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New York History

 

Long before the arrival of European settlers, the New York City area was inhabited by the Lenape people, including such tribes as the Manahattoes, Canarsies and Raritan; Lenape in canoes met Giovanni da Verrazzano, the first European explorer to enter New York Harbor, in 1524. Following the 1609 voyage of Henry Hudson, European settlement began with the founding of the fortified Dutch fur trading settlement of New Amsterdam (Nieuw Amsterdam) in the New Netherland colony on the southern tip of Manhattan in 1626. In that year, Peter Minuit established a long tradition of shrewd real estate investing when he purchased Manhattan Island and Staten Island from Algonquin tribesmen in exchange for trade goods (legend, now long disproved, has it that the island was purchased for $24 worth of glass beads). Minuit's settlement was also a haven for Huguenots seeking religious freedom.

In 1664, English ships captured the city without struggle, and the Dutch formally ceded it to the English in the Treaty of Breda at the conclusion of the Second Anglo-Dutch War in 1667. The city was renamed New York, after James, Duke of York, and became a royal colony in 1685 when James succeeded his brother as King of England.

New York was greatly damaged by fire during the Battle of Brooklyn at the start of the American Revolutionary War, and was occupied by the British until November 25, 1783. On this date, marked annually thereafter as "Evacuation Day," George Washington returned to the city and the last British forces left the United States. On April 30, 1789 Washington was inaugurated as the first President of the United States at Federal Hall on Wall Street. The Continental Congress under the Articles of Confederation met there, and New York City remained the capital of the US until 1790.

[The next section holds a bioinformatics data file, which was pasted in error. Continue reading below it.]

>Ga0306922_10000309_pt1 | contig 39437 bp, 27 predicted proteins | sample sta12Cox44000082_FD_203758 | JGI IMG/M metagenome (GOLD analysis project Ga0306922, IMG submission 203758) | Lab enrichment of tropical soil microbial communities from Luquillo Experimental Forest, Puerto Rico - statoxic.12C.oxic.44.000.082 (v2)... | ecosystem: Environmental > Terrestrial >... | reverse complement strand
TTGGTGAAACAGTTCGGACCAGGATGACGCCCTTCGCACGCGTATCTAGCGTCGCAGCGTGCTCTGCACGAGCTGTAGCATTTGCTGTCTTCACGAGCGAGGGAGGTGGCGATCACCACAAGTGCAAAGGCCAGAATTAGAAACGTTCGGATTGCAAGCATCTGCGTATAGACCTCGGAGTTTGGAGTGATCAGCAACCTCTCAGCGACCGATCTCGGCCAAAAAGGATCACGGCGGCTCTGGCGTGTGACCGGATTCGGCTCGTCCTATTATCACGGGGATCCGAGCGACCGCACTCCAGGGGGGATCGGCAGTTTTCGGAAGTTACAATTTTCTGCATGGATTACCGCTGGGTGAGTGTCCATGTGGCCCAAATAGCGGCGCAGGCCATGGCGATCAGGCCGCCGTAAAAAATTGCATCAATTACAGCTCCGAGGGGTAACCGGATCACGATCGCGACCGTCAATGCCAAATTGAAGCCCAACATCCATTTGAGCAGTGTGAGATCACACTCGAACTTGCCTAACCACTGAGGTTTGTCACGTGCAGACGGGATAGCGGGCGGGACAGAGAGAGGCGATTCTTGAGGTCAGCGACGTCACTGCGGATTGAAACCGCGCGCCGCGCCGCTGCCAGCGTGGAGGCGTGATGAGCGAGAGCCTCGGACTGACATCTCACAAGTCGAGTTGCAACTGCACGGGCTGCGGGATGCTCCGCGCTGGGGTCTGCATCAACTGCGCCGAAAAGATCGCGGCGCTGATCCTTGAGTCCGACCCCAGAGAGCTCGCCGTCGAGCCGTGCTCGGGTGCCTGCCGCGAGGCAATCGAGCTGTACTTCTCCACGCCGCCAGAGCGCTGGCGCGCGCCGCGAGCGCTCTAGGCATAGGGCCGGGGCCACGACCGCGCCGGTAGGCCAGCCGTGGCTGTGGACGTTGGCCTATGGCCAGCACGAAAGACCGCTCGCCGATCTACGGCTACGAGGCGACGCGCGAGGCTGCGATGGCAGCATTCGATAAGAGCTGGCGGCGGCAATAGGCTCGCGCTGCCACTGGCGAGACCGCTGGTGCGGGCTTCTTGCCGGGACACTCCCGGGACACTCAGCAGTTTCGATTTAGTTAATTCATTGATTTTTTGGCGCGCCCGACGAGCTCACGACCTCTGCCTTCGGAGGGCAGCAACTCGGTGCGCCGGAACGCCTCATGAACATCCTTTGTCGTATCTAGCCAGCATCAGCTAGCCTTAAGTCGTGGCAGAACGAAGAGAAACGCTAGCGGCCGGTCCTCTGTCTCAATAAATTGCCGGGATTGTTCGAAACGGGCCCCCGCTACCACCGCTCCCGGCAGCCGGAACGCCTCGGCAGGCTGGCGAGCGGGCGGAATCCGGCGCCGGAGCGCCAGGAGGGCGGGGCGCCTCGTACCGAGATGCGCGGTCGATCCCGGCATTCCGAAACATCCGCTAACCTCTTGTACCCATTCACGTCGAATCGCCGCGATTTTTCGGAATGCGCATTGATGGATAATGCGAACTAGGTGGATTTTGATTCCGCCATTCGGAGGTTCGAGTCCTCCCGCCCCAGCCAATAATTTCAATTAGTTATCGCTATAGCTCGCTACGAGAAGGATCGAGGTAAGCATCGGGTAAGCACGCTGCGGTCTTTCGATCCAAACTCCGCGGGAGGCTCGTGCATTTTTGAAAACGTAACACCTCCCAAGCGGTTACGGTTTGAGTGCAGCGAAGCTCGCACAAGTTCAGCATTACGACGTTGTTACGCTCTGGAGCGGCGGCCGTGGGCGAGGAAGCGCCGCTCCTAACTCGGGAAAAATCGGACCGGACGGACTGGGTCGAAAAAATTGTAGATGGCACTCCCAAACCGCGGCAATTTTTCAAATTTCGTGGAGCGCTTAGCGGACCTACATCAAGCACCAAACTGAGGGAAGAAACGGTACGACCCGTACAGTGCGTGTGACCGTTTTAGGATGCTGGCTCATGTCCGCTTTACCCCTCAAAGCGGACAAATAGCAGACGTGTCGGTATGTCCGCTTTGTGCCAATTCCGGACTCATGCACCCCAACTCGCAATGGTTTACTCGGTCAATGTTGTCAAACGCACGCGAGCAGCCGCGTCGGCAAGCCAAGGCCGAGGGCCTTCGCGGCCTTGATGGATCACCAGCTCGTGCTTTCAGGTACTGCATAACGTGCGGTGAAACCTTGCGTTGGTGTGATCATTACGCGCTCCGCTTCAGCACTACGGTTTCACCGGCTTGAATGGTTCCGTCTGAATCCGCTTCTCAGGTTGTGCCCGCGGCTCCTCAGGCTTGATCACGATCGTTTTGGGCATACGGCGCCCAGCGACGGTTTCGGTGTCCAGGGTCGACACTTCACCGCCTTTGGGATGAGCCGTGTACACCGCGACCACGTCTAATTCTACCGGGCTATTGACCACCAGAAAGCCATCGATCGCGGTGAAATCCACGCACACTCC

During the 19th century, the city was transformed by immigration, a visionary development proposal called the Commissioners' Plan of 1811, which expanded the city street grid to encompass all of Manhattan, and the opening of the Erie Canal, which connected the Atlantic port to the vast agricultural markets of the Mid-western United States and Canada in 1819. By 1835, New York City overtook Philadelphia as the largest city in the United States. Local politics became dominated by Tammany Hall, a Democratic Party political machine. Public-minded members of the old merchant aristocracy pressed for a Central Park, which was opened to a design competition in 1857: it was the first landscape park in an American city.

During the American Civil War (18611865), the city's strong commercial ties to the South, its growing immigrant population, and anger about conscription led to divided sympathy for both the Union and Confederacy, culminating in the Draft Riots of 1863, the worst civil unrest in American history. After the Civil War, the rate of immigration from Europe grew steeply, and New York became the first stop for millions seeking a new and better life in the United States, a role acknowledged by the dedication of the Statue of Liberty in 1886.

In two separate actions in 1874 and 1895, New York City (and New York County) annexed sections of southern Westchester County known as the Bronx. In 1898, New York City took the political form in which it exists to this day. Manhattan and the Bronx, though still one county, were established as two separate boroughs and joined together with three other boroughs created from parts of adjacent counties to form the new municipal government originally called "Greater New York". The Borough of Brooklyn incorporated the independent City of Brooklyn, recently joined to Manhattan by the Brooklyn Bridge, and several municipalities in eastern Kings County, New York; the Borough of Queens was created from western Queens County (with the remnant established as Nassau County in 1899); and The Borough of Staten Island contained all of Richmond County. All municipal (county, town and city) governments contained within the boroughs were abolished. In 1914, the New York State Legislature created Bronx county, making five counties coterminous with the five boroughs.